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Louis Jacobs seen through his library

by César Merchán-Hamann



For somebody trying to understand Louis Jacobs and his works, his library would be a good place to start. It constitutes a record of his unceasing dialogue with the Jewish tradition and with non-Jewish sources. As the library of a working community rabbi and an active scholar, it shows the breadth and depth of his erudition, as well as his engagement with practical matters. It covers the whole gamut of Jewish studies and includes everything a Lithuanian rationalist (mitnaged) rabbi's library would have: Bible and traditional Jewish biblical commentaries; Talmud and talmudic novellae (hidushim), responsa (she’elot uteshuvot), halakhic codes and other legal works; prayer books and commentaries on liturgical works; aggadic midrashim and other rabbinic narrative material; homiletic writings with sermons ranging over the last millennium; Jewish philosophy and theology (including works by Philo, Sa‘adiah Gaon, Maimonides and their successors); biographical material on rabbinical scholars (including a large collection of memorial volumes and Festschriften); and, finally, the main works of the Musar school of ethical rigour which arose among the mitnagdim.

But then it goes on to transcend the confines of the rationalist viewpoint. It includes an extensive collection of books on kabbalah and other aspects of Jewish mysticism; books on Sabbateanism and other messianic movements, together with an unrivalled set of books and booklets by and about the Hasidim – the pietistic sects that started in 18th-century Eastern Europe and were the object of the rationalists' scorn and enmity throughout much of the late 18th and 19th centuries. This was the side of Judaism that the late Gershom Scholem spent his life studying: the irrational aspects of Judaism that had been set aside and ignored by the proponents of the Wissenschaft des Judentums (the scholarly study of Judaism). Louis Jacobs not only devoted a considerable amount of time to studying these aspects of Judaism and making them accessible to the wider public, but he also attempted to reconcile the two facets of Judaism, on the face of it incompatible.

Not content with synthesising these two sides of Judaism, which until then had been considered antithetical, he then went on to examine the modern Jewish movements, i.e. Reform and the Jewish Enlightenment (Haskalah), and then looked outside Judaism at modern philosophy, all the while consistent in his aim of searching for a set of Jewish beliefs which could be solidly substantiated so that contemporary Jews could honestly subscribe to them. He thus came to effect another synthesis which had arguably been the goal of modern Jewish scholars since Mendelssohn – that of traditional Jewish beliefs with modern philosophy, science and scholarship.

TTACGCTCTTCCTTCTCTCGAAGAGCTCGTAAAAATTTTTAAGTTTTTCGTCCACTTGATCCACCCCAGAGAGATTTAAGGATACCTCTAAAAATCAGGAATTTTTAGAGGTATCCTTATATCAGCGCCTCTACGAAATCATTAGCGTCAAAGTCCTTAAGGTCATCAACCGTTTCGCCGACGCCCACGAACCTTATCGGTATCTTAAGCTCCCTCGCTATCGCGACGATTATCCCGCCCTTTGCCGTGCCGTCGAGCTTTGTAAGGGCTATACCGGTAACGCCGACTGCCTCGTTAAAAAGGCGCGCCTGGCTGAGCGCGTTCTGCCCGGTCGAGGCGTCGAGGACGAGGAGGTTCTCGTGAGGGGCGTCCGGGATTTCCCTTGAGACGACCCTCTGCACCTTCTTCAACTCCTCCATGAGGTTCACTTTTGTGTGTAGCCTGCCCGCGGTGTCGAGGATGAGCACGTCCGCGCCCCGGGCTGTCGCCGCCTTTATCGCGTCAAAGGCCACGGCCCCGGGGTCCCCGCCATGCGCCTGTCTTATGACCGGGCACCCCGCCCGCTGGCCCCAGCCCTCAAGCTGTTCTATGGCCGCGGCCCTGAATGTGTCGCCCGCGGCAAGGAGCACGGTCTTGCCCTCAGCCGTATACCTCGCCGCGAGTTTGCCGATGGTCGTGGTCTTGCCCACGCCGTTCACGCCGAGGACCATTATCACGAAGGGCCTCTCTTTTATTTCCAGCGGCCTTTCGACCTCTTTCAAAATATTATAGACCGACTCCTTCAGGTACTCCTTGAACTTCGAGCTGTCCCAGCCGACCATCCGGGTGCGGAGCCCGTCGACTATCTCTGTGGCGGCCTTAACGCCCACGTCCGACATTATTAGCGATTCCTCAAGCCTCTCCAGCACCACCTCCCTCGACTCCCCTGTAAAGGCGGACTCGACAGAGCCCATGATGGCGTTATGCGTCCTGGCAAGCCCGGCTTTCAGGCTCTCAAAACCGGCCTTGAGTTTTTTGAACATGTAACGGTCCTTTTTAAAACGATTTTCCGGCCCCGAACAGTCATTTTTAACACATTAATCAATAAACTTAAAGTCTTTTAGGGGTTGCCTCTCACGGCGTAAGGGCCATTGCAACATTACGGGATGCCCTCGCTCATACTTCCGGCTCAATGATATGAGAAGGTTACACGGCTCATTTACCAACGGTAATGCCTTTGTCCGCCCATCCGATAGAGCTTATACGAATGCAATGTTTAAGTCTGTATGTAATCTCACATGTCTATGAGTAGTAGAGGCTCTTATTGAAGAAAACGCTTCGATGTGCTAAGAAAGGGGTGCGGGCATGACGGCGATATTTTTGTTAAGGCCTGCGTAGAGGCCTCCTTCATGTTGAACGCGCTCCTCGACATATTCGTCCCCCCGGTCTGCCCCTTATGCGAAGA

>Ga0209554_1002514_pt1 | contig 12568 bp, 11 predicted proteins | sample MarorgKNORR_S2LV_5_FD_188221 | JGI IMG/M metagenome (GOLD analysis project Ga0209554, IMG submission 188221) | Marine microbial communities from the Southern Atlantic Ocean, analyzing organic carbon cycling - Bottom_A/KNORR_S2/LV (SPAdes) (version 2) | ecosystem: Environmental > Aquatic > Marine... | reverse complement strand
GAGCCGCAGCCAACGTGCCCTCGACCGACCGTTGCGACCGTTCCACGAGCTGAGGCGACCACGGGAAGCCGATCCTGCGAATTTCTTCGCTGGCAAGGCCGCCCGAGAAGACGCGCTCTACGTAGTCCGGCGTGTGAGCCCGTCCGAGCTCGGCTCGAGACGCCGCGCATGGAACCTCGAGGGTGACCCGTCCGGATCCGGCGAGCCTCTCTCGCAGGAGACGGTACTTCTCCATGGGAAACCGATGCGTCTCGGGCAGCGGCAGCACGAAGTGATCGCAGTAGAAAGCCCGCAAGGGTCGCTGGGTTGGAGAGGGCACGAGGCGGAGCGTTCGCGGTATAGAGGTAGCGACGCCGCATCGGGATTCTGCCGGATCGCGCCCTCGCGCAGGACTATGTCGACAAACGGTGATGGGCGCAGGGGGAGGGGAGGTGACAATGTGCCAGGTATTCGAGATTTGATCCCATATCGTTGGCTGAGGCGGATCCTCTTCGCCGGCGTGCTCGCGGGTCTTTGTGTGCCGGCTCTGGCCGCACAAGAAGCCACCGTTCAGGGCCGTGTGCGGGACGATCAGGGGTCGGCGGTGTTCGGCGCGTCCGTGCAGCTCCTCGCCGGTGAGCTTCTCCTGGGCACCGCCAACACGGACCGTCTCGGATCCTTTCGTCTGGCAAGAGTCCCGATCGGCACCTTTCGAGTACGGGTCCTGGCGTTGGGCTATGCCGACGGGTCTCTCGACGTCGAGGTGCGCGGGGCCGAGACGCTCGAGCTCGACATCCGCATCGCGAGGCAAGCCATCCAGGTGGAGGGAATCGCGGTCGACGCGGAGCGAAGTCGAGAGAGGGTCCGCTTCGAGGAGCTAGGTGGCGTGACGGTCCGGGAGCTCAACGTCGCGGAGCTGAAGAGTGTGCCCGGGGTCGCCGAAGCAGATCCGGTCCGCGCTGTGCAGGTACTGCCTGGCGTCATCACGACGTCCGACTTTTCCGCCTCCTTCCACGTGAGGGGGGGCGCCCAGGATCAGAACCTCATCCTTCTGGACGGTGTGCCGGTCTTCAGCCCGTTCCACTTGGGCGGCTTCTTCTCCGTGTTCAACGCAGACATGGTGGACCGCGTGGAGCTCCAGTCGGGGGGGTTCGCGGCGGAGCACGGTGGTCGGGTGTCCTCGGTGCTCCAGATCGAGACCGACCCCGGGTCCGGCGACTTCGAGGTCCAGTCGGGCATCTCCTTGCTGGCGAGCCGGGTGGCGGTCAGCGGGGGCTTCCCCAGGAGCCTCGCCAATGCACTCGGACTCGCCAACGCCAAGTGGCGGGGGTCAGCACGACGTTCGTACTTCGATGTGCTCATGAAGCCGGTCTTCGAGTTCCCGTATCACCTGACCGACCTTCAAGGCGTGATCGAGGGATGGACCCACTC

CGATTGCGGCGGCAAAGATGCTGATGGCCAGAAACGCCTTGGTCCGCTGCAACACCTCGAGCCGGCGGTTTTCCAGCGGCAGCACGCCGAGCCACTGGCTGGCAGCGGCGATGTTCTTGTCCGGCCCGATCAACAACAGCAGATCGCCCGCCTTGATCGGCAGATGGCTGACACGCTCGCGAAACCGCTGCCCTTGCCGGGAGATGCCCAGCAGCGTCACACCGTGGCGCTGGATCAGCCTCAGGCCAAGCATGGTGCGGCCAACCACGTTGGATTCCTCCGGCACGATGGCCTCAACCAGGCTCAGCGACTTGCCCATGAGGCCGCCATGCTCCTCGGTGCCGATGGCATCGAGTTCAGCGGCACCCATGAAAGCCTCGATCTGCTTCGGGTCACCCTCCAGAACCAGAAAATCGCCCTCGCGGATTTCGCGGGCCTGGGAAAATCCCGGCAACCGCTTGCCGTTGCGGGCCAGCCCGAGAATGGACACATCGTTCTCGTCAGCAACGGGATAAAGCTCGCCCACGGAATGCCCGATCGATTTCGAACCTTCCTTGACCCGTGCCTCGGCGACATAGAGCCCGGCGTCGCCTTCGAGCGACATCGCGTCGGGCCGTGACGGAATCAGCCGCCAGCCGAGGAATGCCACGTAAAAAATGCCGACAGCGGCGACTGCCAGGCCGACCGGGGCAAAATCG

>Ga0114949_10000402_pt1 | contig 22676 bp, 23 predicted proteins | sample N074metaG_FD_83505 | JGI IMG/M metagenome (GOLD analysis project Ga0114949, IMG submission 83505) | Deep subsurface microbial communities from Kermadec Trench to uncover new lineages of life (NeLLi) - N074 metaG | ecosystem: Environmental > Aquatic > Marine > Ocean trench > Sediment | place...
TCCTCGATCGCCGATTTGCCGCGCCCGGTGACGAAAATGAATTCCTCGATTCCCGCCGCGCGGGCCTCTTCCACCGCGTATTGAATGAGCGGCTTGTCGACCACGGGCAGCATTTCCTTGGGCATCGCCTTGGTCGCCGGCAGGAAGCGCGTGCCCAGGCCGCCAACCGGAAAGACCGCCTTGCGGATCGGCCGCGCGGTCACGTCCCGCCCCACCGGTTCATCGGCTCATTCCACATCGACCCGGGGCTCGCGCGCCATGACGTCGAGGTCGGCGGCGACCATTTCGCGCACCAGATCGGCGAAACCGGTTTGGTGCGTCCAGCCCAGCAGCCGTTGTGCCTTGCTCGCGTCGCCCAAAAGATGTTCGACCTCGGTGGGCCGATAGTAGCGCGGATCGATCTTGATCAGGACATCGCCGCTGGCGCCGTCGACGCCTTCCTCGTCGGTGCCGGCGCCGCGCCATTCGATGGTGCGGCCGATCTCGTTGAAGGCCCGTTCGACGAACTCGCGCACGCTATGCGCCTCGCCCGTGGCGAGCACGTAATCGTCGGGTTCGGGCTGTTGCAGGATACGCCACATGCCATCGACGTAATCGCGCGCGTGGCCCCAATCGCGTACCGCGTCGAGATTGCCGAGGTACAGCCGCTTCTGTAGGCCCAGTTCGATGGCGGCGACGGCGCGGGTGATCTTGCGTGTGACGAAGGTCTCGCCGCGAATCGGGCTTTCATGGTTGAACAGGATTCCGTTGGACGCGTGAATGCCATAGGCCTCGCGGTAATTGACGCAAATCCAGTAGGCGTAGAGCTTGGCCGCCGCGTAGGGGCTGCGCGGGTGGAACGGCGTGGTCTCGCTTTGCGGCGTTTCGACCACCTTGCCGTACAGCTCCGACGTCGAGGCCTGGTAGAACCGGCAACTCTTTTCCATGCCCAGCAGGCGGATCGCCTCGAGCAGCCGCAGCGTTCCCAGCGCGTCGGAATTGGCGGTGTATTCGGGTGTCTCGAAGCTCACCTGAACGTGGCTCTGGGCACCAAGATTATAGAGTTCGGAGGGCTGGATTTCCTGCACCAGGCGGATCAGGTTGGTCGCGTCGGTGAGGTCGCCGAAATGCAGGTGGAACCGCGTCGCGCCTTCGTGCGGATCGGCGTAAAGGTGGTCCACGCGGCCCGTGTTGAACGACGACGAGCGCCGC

To view the list of books written by Louis Jacobs, click here.

To download a file listing all of Louis Jacobs publications, compiled by Michael Fischer, including Jacobs' contributions to books and encyclopedias, as well as his journal articles and reviews, and published pamphlets and sermons, click here.

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Video. Rabbi Dr Louis Jacobs speaks about the most important of his own publications.

Source: @2013 www.louisjacobs.org. All rights reserved.


This can be seen from the presence in his library of works on modern philosophy and science, including those by European and American philosophers of religion, Christian thinkers and theologians. On its shelves we can also find the fundamental texts of the Jewish Enlightenment: the works of Mendelssohn, Zunz, Geiger, Frankel, Graetz and their successors.

The constant search for a solid foundation to contemporary Judaism, and a readiness to examine all possible alternatives on their merits, regardless of their origins, is what lies at the root of Louis Jacobs's greatness as a scholar, theologian and thinker. His universality, solidly rooted in the values transplanted from Eastern Europe, and yet incorporating modern secular philosophy, enabled him to create a viable theology for the modern Jew. His search for a solid theology led him to a constant dialogue with the traditional sources as well as with the representatives of secular modernity both within and outside Judaism. This conversation can be seen as it takes place in his library mirroring his origins, development, goals and achievements as a thinker and a rabbi.


The Louis Jacobs Collection is housed at the Leopold Muller Memorial Library at the Oxford Centre for Hebrew and Jewish Studies in Yarnton, and it contains most if Louis Jacobs' writings and publications. If you would like to access it, please make contact with the Library staff at: muller.library [at] ochjs.ac.uk